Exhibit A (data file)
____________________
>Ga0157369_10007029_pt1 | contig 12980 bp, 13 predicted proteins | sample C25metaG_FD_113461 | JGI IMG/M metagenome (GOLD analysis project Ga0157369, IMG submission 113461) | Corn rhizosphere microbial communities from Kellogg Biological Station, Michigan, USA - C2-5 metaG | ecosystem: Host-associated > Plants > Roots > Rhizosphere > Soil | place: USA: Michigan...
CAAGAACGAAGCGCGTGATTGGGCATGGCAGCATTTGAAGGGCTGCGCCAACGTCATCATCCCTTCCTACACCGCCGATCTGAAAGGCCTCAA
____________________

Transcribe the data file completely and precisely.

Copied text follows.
>Ga0157369_10007029_pt1 | contig 12980 bp, 13 predicted proteins | sample C25metaG_FD_113461 | JGI IMG/M metagenome (GOLD analysis project Ga0157369, IMG submission 113461) | Corn rhizosphere microbial communities from Kellogg Biological Station, Michigan, USA - C2-5 metaG | ecosystem: Host-associated > Plants > Roots > Rhizosphere > Soil | place: USA: Michigan...
CAAGAACGAAGCGCGTGATTGGGCATGGCAGCATTTGAAGGGCTGCGCCAACGTCATCATCCCTTCCTACACCGCCGATCTGAAAGGCCTCAA